A third round of talks between South and North Korea on Monday was unsuccessful in producing an agreement on the terms for resuming joint economic activities at a shuttered industrial zone in the North, the Associated Press reported.
Pyongyang and Seoul in recent weeks agreed in principle on the importance of reopening the Kaesong industrial complex, which was closed when relations between the two nations took a nosedive this spring. The two sides have agreed to hold another round of talks on Wednesday.
The North wants Seoul to cease its joint armed forces maneuvers with the United States. Meanwhile, South Korea is calling for assurances that there will be no more one-sided moves by Pyongyang to close Kaesong if Korean Peninsula relations sour once again.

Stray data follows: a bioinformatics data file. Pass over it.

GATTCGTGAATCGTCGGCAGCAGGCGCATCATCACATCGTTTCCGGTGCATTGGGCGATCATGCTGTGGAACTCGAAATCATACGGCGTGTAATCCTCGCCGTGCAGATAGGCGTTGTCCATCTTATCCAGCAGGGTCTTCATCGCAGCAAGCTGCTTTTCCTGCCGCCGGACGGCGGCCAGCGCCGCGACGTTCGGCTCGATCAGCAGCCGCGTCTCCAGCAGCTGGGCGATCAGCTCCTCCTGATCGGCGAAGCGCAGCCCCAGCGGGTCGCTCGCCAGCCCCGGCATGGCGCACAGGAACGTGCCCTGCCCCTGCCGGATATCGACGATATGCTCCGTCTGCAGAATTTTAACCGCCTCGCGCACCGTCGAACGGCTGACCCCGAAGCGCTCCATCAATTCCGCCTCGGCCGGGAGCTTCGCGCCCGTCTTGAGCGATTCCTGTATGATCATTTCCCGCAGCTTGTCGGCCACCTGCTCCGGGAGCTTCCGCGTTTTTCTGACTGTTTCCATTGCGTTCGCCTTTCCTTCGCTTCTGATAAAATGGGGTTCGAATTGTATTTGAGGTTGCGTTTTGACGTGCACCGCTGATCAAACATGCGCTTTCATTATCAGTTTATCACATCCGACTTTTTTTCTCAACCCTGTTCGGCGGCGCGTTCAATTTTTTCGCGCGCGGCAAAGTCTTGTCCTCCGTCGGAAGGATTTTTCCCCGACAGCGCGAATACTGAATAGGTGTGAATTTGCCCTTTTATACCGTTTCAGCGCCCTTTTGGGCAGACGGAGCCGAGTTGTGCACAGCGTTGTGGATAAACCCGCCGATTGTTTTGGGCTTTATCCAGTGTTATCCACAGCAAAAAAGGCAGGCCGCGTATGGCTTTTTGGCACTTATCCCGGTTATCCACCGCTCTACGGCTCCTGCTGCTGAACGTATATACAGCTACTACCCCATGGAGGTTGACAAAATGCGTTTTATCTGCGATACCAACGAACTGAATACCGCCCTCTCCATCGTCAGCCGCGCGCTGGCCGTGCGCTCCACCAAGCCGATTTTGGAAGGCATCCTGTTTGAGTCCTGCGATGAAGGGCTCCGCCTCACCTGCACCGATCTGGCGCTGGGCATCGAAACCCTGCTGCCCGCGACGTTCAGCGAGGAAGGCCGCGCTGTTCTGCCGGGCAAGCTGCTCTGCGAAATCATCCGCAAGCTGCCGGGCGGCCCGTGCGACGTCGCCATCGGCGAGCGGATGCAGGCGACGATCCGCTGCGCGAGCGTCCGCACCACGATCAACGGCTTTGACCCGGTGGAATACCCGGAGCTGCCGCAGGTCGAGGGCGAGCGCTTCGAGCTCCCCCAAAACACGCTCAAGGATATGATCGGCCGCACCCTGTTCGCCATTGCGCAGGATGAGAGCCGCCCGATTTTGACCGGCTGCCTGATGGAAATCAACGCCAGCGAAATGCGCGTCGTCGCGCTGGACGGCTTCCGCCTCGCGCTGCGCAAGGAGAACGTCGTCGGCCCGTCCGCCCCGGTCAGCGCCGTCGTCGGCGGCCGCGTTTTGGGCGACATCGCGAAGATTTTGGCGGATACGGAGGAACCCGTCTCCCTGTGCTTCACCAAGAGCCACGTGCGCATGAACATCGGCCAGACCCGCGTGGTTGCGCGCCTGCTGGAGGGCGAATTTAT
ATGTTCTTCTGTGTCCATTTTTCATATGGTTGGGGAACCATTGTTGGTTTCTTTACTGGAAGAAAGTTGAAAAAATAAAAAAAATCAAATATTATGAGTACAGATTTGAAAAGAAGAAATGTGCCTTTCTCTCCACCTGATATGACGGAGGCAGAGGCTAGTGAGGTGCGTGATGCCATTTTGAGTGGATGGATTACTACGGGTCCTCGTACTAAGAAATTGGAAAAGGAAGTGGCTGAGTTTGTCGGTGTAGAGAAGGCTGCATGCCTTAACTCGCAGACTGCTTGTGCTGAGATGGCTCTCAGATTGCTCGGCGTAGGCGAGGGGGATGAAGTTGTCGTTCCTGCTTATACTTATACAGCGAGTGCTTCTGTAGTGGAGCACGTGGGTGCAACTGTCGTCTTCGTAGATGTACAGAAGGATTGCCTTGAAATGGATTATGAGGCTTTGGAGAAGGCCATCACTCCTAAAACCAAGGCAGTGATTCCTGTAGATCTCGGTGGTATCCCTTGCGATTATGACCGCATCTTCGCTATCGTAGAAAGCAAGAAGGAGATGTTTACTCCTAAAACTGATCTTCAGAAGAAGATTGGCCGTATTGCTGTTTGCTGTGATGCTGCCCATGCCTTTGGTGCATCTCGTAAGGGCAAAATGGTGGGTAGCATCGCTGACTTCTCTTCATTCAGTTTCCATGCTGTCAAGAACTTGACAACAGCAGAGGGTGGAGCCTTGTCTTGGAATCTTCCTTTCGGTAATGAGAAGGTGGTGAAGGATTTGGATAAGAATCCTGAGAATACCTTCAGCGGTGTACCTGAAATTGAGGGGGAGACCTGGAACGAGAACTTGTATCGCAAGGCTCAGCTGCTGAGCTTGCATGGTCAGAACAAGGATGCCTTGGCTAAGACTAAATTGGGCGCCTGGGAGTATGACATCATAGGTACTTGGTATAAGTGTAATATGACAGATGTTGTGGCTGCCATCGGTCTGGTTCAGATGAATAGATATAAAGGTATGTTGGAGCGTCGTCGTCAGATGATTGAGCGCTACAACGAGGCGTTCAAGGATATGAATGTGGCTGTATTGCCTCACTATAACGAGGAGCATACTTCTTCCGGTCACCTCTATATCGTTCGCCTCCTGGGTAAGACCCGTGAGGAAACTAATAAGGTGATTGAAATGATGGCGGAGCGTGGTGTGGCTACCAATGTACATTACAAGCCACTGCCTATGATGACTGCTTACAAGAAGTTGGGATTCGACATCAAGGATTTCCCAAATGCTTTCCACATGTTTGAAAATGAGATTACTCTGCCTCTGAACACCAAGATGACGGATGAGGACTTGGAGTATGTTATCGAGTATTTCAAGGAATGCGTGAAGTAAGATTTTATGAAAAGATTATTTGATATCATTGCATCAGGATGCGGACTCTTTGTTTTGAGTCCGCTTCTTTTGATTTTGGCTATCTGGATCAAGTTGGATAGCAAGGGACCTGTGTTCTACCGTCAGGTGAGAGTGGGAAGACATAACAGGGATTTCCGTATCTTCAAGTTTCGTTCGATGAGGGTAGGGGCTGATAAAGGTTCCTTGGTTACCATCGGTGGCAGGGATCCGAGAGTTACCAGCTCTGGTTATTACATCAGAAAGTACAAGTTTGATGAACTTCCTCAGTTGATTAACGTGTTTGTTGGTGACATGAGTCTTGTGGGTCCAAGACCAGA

South Korean Foreign Minister Yun Byung-se on Monday voiced skepticism over the manner in which Pyongyang pivoted so rapidly from confrontation to calls for reconciliation with the South, the Yonhap News Agency reported.
"This about-face to hold talks (by North Korea) raises some doubts about its sincerity," the foreign policy chief said in Seoul.
"We, along with the international community, will strongly adhere to maintaining deterrence against North Korea and not tolerate its nuclear development," Yun continued.
This article was published in Global Security Newswire, which is produced independently by National Journal Group under contract with the Nuclear Threat Initiative. NTI is a nonprofit, nonpartisan group working to reduce global threats from nuclear, biological, and chemical weapons.